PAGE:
2b857fb9490b874734b6961e132f512a.ppt

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Part 1: Thinking about the meaning of Division 6. NS. 1 (From 21 st Century Lesson 1 -3 of 3) 1

Launch 1 – Division: Larger Dividend Divisor Quotient Once Twice Concept 1 When the dividend is larger than the divisor, the quotient is always greater than 1. 2 2

Student Work (SW #1) *In your notebook, write what you think Concept 1 means in your own words. If needed, you can use the number example, 4 ÷ 2, to help in your explanation. Please use either the words "fits into" or "holds" in your explanation. Once finished, share your explanation with a table partner. (Everyone must share) 2 Minutes of Work Time ! Write your thoughts in your notebook… Click on the timer for internet timer window to open! Agenda 3 3

Launch 2 – Division, smaller dividend Won’t Fit Dividend Divisor Quotient Concept 2 When the dividend is smaller than the divisor, the quotient is always less than 1. 4 4

Student Work (SW #2) *In your notebook, write what you think Concept 2 means in your own words. If needed, you can use the number example, 2 ÷ 4, to help in your explanation. Please use either the words "fits into" or "holds" in your explanation. Once finished, share your explanation with a table partner. (Everyone must share) 2 Minutes of Work Time ! Write your thoughts in your notebook… Click on the timer for internet timer window to open! 5 5

(SW #3) Don’t freak out if not whole numbers… … the concepts still apply to fractions and decimals !! Greater than 1 Less than 1 Dividend Concept 1 or 2 (write out) Divisor Greater than 1 Less than 1 Concept 1 or 2 (write out) Agenda 6 6

(SW #3) Don’t freak out if not whole numbers… … the concepts still apply to fractions and decimals !! Greater than 1 Less than 1 Dividend Divisor Concept 1 or 2 (write out) The dividend is greater than the divisor Greater than 1 Less than 1 Concept 1 or 2 (write out) The dividend is less than the divisor Agenda 7 7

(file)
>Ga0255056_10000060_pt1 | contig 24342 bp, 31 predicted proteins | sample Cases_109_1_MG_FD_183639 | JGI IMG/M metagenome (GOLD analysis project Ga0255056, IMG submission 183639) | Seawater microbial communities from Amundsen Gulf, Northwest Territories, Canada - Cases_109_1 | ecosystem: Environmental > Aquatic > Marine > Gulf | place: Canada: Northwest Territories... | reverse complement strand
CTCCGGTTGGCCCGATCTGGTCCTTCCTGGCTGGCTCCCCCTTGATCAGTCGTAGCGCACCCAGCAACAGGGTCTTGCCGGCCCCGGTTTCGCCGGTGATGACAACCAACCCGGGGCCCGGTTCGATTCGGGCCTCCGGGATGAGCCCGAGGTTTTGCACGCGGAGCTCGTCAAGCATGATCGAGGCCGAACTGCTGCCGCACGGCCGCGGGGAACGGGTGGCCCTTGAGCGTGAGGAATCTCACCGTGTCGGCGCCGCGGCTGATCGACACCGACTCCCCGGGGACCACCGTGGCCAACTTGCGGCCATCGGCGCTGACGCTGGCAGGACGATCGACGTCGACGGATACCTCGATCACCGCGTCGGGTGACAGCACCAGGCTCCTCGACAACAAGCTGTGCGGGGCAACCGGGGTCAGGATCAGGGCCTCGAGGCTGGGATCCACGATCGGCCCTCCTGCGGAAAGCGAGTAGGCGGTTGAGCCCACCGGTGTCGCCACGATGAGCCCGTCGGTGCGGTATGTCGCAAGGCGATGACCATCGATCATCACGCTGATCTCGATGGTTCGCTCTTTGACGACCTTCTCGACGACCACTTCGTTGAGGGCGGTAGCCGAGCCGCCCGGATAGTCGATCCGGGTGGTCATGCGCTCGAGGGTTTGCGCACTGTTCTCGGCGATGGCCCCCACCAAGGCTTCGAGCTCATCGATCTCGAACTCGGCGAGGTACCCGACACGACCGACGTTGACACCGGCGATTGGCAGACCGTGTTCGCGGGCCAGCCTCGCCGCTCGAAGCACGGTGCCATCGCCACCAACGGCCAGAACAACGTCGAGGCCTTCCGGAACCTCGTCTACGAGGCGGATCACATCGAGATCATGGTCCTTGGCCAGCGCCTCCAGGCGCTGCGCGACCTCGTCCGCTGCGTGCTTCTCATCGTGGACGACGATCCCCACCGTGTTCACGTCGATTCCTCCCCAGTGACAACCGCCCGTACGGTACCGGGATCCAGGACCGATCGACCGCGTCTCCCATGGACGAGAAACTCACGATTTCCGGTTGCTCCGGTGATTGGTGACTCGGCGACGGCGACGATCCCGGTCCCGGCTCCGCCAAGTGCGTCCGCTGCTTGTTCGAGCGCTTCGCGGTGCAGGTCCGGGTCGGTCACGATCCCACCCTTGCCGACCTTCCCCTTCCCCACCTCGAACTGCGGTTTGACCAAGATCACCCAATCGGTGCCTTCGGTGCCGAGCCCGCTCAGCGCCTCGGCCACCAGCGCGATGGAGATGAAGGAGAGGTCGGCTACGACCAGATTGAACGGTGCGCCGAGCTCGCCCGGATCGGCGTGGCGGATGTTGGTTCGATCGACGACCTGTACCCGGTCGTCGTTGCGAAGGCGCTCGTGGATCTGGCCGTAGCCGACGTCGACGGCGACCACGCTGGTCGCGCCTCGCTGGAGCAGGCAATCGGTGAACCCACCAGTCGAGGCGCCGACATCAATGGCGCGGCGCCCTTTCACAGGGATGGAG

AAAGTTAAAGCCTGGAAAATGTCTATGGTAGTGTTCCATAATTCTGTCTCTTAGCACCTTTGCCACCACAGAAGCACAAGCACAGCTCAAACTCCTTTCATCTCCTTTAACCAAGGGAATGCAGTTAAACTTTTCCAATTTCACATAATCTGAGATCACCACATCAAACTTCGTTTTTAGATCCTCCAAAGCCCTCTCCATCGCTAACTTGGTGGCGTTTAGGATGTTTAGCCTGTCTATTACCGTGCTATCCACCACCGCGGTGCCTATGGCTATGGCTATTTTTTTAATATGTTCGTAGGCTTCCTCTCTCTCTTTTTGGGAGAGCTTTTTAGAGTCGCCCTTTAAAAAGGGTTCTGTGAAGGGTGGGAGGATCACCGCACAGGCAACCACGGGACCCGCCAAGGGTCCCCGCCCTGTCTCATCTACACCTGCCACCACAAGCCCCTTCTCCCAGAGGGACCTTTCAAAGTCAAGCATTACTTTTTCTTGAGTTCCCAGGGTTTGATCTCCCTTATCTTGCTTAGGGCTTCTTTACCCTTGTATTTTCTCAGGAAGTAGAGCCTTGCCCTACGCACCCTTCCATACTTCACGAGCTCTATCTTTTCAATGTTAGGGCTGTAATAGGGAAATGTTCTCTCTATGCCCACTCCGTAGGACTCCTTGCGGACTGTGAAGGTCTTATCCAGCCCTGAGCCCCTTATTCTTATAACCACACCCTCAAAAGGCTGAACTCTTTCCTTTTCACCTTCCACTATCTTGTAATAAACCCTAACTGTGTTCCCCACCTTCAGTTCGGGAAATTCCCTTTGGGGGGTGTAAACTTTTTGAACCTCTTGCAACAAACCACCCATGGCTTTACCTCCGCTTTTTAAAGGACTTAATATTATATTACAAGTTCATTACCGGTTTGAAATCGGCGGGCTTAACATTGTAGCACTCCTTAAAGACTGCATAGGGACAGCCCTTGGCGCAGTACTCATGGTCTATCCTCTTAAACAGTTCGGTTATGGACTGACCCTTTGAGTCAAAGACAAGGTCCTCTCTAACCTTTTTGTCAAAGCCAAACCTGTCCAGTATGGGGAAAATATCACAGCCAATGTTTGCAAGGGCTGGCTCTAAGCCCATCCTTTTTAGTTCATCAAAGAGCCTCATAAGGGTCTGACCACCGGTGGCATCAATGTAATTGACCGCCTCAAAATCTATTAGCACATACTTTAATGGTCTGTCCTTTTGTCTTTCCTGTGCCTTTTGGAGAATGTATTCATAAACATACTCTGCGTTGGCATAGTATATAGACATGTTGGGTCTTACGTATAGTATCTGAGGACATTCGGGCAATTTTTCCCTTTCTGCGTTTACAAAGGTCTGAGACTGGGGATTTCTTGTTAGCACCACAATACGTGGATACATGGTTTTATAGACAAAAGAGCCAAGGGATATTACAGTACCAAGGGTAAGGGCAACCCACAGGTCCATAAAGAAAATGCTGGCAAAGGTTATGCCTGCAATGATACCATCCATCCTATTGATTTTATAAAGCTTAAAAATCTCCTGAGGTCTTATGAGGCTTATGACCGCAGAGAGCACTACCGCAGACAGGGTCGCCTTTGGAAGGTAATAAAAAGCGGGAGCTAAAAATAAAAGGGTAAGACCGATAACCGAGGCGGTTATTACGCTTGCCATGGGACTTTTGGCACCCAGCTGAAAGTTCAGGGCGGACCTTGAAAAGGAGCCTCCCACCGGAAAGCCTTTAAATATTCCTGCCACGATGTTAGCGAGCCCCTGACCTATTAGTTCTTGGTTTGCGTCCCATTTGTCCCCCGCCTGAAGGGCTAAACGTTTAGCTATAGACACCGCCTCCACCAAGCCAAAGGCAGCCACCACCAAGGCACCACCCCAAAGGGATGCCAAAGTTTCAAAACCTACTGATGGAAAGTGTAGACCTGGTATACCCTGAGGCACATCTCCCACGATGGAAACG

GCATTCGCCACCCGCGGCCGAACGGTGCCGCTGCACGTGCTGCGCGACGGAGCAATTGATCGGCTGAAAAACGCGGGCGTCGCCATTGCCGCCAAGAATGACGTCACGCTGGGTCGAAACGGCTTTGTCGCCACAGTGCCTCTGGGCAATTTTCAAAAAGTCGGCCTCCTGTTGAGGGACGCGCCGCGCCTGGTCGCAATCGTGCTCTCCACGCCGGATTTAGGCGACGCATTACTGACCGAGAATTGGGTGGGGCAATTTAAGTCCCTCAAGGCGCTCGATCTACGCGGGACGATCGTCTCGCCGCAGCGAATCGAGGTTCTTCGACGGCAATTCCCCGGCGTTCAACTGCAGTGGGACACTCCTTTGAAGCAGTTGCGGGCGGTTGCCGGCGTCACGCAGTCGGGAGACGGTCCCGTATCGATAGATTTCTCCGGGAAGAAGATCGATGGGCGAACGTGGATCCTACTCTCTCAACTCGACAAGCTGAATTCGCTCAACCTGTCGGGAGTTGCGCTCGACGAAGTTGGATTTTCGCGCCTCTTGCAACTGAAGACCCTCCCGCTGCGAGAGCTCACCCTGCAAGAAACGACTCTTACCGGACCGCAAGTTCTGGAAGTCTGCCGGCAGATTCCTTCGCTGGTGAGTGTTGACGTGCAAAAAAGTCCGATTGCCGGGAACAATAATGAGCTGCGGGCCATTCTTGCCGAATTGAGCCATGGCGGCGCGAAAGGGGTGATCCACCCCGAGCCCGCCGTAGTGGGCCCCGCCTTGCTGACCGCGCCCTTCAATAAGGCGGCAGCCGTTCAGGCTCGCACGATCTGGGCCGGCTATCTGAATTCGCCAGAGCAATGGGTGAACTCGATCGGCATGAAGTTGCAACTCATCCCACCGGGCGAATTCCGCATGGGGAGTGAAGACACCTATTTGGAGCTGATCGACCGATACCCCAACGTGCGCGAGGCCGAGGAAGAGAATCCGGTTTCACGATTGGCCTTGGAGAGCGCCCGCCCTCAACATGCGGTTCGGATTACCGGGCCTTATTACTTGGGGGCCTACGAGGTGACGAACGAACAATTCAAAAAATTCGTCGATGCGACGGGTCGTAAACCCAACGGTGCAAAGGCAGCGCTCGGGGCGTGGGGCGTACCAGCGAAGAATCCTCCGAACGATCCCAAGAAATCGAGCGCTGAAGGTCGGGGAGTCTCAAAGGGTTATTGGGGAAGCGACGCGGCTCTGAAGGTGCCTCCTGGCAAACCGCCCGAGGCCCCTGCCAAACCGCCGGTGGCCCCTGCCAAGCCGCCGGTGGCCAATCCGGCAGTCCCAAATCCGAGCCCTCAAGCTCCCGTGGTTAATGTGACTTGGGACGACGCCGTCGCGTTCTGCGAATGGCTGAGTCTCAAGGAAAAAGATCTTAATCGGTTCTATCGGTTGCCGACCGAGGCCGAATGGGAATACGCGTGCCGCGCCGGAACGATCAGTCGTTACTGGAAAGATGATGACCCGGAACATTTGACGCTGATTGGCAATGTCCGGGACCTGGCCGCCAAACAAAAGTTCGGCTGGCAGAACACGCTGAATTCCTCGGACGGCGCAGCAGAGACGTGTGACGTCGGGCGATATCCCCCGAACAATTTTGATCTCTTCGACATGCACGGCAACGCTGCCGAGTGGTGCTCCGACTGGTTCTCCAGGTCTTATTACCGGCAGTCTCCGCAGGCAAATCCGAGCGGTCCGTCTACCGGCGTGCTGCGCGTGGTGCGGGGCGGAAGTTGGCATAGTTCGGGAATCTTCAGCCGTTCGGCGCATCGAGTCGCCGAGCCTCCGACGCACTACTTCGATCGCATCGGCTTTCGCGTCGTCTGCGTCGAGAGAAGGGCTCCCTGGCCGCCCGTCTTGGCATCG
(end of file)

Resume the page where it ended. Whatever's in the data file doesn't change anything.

Explore – Rational Quotients Circle the larger number (Dividend or Divisor). Then, write greater than or less than, you may use inequality symbols ( < or > ). #1 is answered for you. 1) Less than < 1 7) < 1 2) Greater than > 1 8) < 1 3) > 1 9) > 1 4) < 1 10) > 1 5) > 1 11) > 1 6) > 1 12) < 1 Agenda 8 8

Summary & Key to Move On… Name 1) Problems 2 & 3 involve division to solve: Place a box around the dividend and circle the divisor. Write a numerical expression or equation. Then write whether the quotients will be greater than or less than 1. Explain whether the quotient to the problem below is greater than or less than 1. Use the words “Dividend” and “Divisor” in your explanation. 2) How many halves, (1/2), are there in an eighth, (1/8)? An Italian sausage is 8 inches long. How many pieces of sausage can be cut from the 8 inch piece of sausage if each piece is to be 3) A hotdog is 7 ½ inches long. How many pieces can be cut from the hotdog if each piece is to be two-thirds of an inch? 9 9

Part 2: Thinking about Modeling with Division… 10

Warm Up 1) How many thirds, (1/3), are there in a fifth, (1/5)? A) Equation_________ Less than 1 B) Quotient greater than or less than 1? ______ How. A metal pole is 10 ½there in an How many pieces can be cut from the 2) many halves, (1/2), are feet long. eighth, (1/ pole if each piece is to be seven eighths (7/8) of a foot? A) Equation_________ Greater than 1 B) Quotient greater than or less than 1? ______ 11 11

Launch 1 – Constructing Fractional Models Although other shapes, like circles, can be used in modeling, we are going to use horizontal rectangular visual models for our fractions. It takes 4 – fourths to make a whole. In this case you have 3 – fourths. Numerator represents how many of the spaces are “filled. ” Denominator represents how many “spaces” you need in your rectangle, in this case 4 spaces make 1 whole rectangle 12 12

Explore 1 – Make some models 1) Why are all the rectangles the same initial size? 2) Why might drawing the models be helpful? 3) What might make it difficult to draw a model? 13 13

Launch 2 A – Using models to divide 2 4 6 1 3 5 Why is the quotient greater than 1? Notice how cutting ¾ into eighths made this easier. holds/contains exactly 6… eighths 14 14

Launch 2 B – Using models to divide Won’t Fit Why is the quotient less than 1? Notice how cutting ½ into sixths made this easier. holds/contains exactly 15 of 15

Explore 2 - Draw it, Solve it, Share it Will the quotient be greater than or less than 1? Notice how cutting 2/3 into sixths made this easier. Greater holds/contains exactly 4… sixths 16 16